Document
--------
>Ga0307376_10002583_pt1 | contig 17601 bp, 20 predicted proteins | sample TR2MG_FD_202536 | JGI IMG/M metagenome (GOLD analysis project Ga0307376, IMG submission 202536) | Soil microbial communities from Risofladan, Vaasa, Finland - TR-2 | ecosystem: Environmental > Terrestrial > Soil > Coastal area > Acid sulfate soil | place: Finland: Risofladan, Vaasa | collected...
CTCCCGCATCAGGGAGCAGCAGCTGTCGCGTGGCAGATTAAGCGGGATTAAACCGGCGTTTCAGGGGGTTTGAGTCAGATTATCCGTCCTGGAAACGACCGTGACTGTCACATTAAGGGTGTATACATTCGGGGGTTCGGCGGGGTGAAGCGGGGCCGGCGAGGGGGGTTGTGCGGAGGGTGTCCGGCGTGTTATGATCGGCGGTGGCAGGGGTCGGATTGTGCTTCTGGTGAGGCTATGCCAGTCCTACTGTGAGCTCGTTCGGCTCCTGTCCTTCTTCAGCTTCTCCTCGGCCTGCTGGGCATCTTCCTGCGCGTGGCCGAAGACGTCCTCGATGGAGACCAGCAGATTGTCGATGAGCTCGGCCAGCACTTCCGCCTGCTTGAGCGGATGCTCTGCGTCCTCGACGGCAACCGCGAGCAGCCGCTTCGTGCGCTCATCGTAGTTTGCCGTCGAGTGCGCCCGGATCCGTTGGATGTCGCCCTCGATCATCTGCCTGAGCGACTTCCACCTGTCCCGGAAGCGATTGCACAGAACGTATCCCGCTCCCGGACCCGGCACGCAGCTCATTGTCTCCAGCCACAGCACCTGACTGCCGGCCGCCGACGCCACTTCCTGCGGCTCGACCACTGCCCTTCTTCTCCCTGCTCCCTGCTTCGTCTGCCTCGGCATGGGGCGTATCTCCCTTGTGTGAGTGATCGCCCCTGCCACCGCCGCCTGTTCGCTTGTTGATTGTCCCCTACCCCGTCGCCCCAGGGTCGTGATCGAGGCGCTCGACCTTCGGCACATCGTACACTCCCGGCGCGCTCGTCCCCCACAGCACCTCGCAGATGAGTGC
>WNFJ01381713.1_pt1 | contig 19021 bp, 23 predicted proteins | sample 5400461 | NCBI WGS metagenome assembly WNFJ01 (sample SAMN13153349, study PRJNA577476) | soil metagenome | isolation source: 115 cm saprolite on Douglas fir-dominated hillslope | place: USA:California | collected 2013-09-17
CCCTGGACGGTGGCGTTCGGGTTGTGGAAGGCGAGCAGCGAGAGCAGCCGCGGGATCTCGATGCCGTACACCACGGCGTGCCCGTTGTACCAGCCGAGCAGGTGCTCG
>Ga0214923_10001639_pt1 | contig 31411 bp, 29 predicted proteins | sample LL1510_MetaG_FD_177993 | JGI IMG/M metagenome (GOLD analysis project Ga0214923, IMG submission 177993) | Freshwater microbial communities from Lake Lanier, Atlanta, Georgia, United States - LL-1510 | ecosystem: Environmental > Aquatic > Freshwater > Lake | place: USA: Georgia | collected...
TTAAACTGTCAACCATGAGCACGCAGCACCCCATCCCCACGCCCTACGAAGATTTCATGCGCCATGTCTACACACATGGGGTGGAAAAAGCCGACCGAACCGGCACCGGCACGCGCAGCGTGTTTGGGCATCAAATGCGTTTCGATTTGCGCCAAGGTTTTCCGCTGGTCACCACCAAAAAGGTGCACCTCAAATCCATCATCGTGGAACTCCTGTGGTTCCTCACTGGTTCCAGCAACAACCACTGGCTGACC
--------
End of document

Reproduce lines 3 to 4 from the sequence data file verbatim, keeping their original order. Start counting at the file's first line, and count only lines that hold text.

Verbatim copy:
>WNFJ01381713.1_pt1 | contig 19021 bp, 23 predicted proteins | sample 5400461 | NCBI WGS metagenome assembly WNFJ01 (sample SAMN13153349, study PRJNA577476) | soil metagenome | isolation source: 115 cm saprolite on Douglas fir-dominated hillslope | place: USA:California | collected 2013-09-17
CCCTGGACGGTGGCGTTCGGGTTGTGGAAGGCGAGCAGCGAGAGCAGCCGCGGGATCTCGATGCCGTACACCACGGCGTGCCCGTTGTACCAGCCGAGCAGGTGCTCG